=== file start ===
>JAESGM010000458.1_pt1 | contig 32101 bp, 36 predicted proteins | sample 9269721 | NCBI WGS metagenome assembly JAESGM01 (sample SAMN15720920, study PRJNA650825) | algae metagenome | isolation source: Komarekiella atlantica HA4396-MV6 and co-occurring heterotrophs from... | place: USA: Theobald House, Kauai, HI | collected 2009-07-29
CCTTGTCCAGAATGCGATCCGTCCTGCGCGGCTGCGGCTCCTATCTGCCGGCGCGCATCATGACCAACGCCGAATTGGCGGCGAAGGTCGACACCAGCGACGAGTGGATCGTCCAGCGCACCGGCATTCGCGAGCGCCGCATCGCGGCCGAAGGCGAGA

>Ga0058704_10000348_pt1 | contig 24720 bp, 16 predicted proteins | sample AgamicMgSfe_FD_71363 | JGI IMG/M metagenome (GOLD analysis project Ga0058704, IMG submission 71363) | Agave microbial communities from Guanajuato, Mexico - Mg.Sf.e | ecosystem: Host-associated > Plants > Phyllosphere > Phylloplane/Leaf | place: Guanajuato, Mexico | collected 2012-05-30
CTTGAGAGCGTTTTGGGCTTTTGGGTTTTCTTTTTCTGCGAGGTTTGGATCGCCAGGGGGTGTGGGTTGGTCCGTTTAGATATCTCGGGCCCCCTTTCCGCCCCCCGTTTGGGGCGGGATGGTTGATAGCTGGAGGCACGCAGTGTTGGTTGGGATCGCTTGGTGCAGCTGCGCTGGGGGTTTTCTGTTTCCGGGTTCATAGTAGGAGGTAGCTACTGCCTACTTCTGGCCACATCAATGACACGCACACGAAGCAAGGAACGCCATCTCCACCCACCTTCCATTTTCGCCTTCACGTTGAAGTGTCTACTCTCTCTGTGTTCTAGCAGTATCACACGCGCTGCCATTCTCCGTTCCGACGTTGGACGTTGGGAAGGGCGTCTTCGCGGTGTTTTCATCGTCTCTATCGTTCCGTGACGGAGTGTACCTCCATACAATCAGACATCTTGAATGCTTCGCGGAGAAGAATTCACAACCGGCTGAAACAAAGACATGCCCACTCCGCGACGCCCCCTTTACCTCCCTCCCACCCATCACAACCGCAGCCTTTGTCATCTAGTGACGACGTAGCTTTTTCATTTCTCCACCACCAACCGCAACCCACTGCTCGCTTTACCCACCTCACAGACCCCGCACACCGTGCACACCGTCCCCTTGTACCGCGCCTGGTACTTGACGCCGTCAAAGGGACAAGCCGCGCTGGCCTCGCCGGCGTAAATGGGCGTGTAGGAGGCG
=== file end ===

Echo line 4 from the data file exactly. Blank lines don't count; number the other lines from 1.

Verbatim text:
CTTGAGAGCGTTTTGGGCTTTTGGGTTTTCTTTTTCTGCGAGGTTTGGATCGCCAGGGGGTGTGGGTTGGTCCGTTTAGATATCTCGGGCCCCCTTTCCGCCCCCCGTTTGGGGCGGGATGGTTGATAGCTGGAGGCACGCAGTGTTGGTTGGGATCGCTTGGTGCAGCTGCGCTGGGGGTTTTCTGTTTCCGGGTTCATAGTAGGAGGTAGCTACTGCCTACTTCTGGCCACATCAATGACACGCACACGAAGCAAGGAACGCCATCTCCACCCACCTTCCATTTTCGCCTTCACGTTGAAGTGTCTACTCTCTCTGTGTTCTAGCAGTATCACACGCGCTGCCATTCTCCGTTCCGACGTTGGACGTTGGGAAGGGCGTCTTCGCGGTGTTTTCATCGTCTCTATCGTTCCGTGACGGAGTGTACCTCCATACAATCAGACATCTTGAATGCTTCGCGGAGAAGAATTCACAACCGGCTGAAACAAAGACATGCCCACTCCGCGACGCCCCCTTTACCTCCCTCCCACCCATCACAACCGCAGCCTTTGTCATCTAGTGACGACGTAGCTTTTTCATTTCTCCACCACCAACCGCAACCCACTGCTCGCTTTACCCACCTCACAGACCCCGCACACCGTGCACACCGTCCCCTTGTACCGCGCCTGGTACTTGACGCCGTCAAAGGGACAAGCCGCGCTGGCCTCGCCGGCGTAAATGGGCGTGTAGGAGGCG